25 July 1803, Leghorn. No. 10. Encloses news from Nissen at Tripoli brought by a French ship that arrived “Last night.”1 Has not heard from Davis at Tunis or from Morris, “which seems to me as extraordinary as improper.” Foresees difficulties in the coming negotiation: “we have lost our importance in those seas, & if it is not speedily retrieved by a brilliant act we must & had much better at once comply with those Bashaws demands,” as Sweden and Denmark have, for “nothing less will satisfy the avarice of those chiefs one concession is allways the fore runner of an other.” Was informed by Ulrich, the Danish consul at Leghorn, that the bey of Tunis was displeased with last year’s consular present of almost $10,000. Sees no probability that the U.S. can pay a smaller sum. Will delay procuring the gifts in hopes of receiving advice from JM “after the arrival of Mr. Eaton at the seat of government.” Has negotiated bills on JM for $22,200 at 10 percent discount, which leaves $20,000 after expenses. Could not get better terms since he has no credit on London. A letter of advice will give JM the particulars of the transaction. Will write on his arrival at Malta.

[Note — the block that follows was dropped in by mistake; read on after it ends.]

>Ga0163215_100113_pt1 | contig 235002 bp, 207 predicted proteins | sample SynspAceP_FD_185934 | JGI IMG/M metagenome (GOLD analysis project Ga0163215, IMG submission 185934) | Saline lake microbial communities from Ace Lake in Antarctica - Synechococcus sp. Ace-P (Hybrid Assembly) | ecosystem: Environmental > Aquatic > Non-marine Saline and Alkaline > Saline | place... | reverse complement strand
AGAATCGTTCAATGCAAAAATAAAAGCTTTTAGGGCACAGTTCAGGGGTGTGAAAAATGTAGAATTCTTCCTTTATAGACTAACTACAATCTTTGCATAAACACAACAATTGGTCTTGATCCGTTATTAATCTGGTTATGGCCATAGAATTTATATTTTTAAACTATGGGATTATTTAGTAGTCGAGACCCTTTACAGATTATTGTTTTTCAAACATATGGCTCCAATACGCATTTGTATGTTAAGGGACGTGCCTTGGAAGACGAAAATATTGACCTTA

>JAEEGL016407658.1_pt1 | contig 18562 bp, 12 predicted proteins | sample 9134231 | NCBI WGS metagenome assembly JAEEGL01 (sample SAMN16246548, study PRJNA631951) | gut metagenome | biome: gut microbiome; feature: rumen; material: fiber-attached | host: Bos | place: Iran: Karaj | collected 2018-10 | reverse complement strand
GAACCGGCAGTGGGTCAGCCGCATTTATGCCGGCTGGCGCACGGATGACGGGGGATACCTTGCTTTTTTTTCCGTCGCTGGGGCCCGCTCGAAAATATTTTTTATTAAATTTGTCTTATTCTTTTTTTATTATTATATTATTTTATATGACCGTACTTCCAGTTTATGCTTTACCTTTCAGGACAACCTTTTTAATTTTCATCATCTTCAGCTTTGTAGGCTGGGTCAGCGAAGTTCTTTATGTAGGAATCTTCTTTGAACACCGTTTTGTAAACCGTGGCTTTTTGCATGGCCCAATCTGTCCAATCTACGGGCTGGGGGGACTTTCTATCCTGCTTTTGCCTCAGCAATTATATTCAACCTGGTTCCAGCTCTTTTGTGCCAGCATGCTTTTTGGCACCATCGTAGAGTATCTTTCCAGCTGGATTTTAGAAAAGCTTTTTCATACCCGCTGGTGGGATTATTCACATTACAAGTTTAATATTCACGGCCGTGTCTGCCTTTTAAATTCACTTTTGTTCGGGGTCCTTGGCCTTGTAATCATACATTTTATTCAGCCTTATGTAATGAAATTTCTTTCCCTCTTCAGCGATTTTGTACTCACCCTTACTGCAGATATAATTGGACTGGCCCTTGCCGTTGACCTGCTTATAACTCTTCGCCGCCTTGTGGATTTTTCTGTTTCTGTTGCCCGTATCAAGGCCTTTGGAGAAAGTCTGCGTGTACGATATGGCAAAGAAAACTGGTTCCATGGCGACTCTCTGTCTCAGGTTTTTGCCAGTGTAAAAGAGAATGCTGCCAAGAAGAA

RC and enclosure (DNA: RG 59, CD, Tripoli, vol. 2). RC 2 pp. For enclosure, see n. 1.
1. Cathcart enclosed extracts of letters from Nicolai C. Nissen dated 4 and 8 June 1803 (4 pp.; two copies; both docketed by Wagner; printed in Knox, Naval Documents, Barbary Wars description begins Dudley W. Knox, ed., Naval Documents Related to the United States Wars with the Barbary Powers (6 vols.; Washington, 1939–44). description ends , 2:439–40, 447). In the first, Nissen wrote that two American frigates and a schooner had appeared before Tripoli on 9 May and that there had been “several canonadings between the Frigates the Forts & the Gunboats but to no effect.” On 27 May a xebec of 14 guns entered Tripoli harbor despite fire from the frigates. Of the other absent cruisers, “two are safe in the Levant & the other is supposed to have been lost.” On 29 May the schooner signaled a demand for a boat to go on shore; the boat was sent and returned that evening with a letter from the commodore to the bashaw which was said “to contain propositions of Peace.” On 4 June an answer was sent, reportedly agreeing to negotiations with the Americans on condition of a payment of $500,000 and an annuity of $20,000. Observes that Tripoli is well stocked with provisions, European goods, and money, that “a simple blockade is as expensive as useless,” and that American ships are not safe in Mediterranean waters. In his letter of 8 June Nissen wrote that Morris had come into Tripoli under French protection. He added in a postscript the next day: “Morris return’d on board the Negociation is at an end & no Peace will be concluded yet.”